As everybody knows, the risk of failure can be reduced using redundancy, so redundancy must be good. Also, redundancy is expensive, but fewer hardware boxes with lots of redundancy built-in means less costs and less risk at the same time, right? Now, here is the problem: If you virtualize 100 servers on a system, and the system fails, you have 100 virtual servers that fail.
Most organizations can survive the failure of one system. If a postal company cannot bill large customers for packages, but can bill everyone else, they still have cash flow until the problem is solved. But what happens if all systems fail at the same time?
Different organizations need different risk profiles. As software developers, we can use virtualizations to help this out. If our software supports several departments, we can choose how things should fail. If a storage system fails, should all departments lose access to the system (single point of failure = cheap), or just some of them (more expensive)? If the customer wants everything to be as cheap as possible, just put all the software on one physical server using virtualization. If the customer wants the system to be very stable, use several servers in a way that keeps employees productive even when some servers fail.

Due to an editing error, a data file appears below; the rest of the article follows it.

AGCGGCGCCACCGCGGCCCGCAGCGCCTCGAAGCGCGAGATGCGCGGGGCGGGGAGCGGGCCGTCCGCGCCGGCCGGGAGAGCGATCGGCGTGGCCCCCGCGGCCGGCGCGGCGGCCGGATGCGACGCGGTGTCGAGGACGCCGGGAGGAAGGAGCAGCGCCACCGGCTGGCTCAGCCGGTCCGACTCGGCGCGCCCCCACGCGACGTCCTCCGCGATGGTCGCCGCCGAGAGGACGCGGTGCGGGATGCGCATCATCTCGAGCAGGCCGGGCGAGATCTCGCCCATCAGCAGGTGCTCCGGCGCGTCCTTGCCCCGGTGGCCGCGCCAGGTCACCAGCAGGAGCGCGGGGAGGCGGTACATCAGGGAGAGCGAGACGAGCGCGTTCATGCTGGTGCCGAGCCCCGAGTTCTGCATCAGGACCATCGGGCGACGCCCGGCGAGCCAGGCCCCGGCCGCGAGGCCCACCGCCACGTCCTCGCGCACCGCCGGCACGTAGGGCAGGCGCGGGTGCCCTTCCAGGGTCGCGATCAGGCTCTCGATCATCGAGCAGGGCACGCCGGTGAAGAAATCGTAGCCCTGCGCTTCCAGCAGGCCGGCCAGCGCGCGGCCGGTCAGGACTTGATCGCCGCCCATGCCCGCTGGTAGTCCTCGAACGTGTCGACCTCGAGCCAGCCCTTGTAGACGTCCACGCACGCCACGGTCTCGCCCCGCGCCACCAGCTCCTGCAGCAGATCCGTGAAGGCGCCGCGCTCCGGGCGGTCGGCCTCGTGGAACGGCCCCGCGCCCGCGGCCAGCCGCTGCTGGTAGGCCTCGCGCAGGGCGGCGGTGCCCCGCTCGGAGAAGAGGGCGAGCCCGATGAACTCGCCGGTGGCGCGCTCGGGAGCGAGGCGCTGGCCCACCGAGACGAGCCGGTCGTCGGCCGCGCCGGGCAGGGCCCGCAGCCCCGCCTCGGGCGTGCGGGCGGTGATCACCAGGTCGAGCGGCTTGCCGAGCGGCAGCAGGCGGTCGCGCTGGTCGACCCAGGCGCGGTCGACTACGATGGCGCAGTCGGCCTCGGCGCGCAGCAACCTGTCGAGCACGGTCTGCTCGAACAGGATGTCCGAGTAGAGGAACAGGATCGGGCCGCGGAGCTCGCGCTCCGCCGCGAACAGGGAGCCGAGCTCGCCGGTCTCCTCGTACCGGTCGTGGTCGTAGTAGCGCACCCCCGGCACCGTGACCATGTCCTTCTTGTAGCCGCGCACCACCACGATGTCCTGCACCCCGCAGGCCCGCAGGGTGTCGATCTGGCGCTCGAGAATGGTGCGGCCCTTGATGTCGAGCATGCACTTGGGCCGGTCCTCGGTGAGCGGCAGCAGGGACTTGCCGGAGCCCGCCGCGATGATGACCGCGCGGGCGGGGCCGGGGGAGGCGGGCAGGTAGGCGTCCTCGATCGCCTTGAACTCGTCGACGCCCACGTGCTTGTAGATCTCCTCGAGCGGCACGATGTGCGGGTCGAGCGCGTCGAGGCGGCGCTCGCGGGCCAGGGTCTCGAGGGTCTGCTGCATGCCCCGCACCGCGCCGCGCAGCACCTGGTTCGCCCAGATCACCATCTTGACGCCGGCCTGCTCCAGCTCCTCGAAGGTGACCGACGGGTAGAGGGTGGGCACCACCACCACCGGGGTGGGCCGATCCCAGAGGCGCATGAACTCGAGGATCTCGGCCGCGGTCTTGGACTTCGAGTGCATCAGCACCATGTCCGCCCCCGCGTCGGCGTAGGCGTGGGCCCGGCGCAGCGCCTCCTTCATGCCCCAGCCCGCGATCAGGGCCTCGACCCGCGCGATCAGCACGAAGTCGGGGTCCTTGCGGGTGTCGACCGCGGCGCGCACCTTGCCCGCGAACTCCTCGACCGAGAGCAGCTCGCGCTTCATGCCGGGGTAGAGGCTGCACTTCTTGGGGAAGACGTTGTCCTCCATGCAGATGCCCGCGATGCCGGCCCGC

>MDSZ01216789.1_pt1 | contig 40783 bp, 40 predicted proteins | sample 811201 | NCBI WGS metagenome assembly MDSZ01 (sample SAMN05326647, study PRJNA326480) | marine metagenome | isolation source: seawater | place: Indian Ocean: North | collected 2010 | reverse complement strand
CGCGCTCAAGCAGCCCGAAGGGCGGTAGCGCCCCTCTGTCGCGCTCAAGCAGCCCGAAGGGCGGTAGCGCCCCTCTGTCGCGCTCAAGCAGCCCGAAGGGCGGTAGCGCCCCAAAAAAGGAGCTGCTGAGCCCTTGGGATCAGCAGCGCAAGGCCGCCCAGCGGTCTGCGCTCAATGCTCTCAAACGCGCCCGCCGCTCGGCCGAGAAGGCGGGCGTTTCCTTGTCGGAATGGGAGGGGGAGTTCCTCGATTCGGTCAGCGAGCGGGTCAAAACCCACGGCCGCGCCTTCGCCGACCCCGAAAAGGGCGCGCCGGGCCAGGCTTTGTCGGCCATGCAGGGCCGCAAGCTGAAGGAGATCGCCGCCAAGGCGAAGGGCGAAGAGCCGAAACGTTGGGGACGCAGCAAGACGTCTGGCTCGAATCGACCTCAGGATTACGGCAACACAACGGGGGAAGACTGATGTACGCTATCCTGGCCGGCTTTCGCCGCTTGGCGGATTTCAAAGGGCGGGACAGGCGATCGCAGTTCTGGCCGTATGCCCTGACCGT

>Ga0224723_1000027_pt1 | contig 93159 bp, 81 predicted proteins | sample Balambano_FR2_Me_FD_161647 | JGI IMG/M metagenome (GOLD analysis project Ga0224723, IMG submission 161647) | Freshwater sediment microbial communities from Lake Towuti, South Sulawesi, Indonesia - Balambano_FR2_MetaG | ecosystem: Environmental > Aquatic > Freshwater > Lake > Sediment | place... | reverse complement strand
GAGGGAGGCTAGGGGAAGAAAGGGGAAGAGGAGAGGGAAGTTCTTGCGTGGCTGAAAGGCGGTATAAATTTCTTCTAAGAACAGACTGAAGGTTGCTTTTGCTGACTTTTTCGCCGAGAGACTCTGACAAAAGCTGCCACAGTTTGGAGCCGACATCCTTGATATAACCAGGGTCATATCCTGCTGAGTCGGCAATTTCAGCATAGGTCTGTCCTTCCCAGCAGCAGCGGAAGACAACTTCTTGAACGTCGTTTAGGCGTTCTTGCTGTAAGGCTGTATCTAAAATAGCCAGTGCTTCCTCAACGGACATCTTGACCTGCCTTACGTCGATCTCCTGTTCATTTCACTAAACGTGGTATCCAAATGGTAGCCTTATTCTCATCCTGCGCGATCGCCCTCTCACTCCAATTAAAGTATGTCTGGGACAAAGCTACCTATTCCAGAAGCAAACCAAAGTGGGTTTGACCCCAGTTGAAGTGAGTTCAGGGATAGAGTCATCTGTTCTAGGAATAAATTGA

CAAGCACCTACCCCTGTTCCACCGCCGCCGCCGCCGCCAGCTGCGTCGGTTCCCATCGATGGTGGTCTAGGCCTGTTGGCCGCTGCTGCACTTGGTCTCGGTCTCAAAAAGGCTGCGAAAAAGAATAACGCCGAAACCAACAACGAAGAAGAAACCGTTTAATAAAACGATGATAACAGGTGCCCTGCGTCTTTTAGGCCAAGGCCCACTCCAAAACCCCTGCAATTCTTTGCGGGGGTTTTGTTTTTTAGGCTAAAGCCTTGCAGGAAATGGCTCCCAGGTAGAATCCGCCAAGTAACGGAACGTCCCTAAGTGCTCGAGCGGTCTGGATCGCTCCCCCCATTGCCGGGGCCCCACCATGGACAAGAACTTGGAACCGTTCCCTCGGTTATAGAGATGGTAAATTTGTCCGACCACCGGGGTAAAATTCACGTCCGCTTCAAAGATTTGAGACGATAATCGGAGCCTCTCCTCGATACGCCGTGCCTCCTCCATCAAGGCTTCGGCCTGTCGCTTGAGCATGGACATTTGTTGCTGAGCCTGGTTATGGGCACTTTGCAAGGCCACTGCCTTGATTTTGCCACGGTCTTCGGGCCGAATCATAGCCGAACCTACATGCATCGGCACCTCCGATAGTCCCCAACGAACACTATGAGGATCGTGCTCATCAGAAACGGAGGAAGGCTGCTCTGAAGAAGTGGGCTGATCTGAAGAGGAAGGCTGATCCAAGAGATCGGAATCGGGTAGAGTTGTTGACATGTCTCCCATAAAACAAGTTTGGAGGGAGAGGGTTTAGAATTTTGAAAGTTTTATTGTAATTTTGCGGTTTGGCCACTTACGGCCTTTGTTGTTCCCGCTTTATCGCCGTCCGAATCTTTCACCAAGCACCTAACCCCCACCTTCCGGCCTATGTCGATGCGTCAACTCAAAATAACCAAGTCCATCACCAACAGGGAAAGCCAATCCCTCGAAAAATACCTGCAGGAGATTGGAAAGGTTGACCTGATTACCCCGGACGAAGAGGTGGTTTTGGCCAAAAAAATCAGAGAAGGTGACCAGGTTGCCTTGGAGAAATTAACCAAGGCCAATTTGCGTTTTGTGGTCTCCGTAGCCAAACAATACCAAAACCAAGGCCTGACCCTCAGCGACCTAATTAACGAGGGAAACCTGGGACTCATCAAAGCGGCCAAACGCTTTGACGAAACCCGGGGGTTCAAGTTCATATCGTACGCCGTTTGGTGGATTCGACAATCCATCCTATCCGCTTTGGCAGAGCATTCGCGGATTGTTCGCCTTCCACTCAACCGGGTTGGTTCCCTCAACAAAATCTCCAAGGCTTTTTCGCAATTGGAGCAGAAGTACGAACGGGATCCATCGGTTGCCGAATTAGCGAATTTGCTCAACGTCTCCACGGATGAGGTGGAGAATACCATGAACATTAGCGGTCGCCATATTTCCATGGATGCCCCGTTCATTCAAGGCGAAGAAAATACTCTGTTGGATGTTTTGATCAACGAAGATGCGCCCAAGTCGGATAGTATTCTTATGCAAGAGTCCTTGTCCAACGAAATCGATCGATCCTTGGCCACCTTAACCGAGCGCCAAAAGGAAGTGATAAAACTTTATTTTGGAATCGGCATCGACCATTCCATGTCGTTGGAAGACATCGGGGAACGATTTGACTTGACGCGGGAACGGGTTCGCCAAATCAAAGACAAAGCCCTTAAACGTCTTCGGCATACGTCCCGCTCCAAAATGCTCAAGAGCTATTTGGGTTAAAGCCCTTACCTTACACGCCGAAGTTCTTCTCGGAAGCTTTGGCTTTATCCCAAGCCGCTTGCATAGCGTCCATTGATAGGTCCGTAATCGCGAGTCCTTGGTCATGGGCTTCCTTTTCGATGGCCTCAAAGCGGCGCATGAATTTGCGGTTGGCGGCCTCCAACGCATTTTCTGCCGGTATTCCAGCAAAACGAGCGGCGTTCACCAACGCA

If it is too expensive to use multiple servers, use virtual servers on different host hardware, maybe even in different hosting centers. You can use 10% of one physical host in 10 different centers, and in the end, the costs are the same as using one physical host in one center.
The Google and Microsoft cloud systems try to solve this problem, too, but until further notice, virtual servers are the most advanced technology in most organizations, to solve this problem. What we can do as software developers, is to design our systems so that they work well, both distributed in several hosting centers, and on one physical server. Also, our systems must work in loosely coupled ways, that make it possible to keep the organization running for a while without a specific subsystem.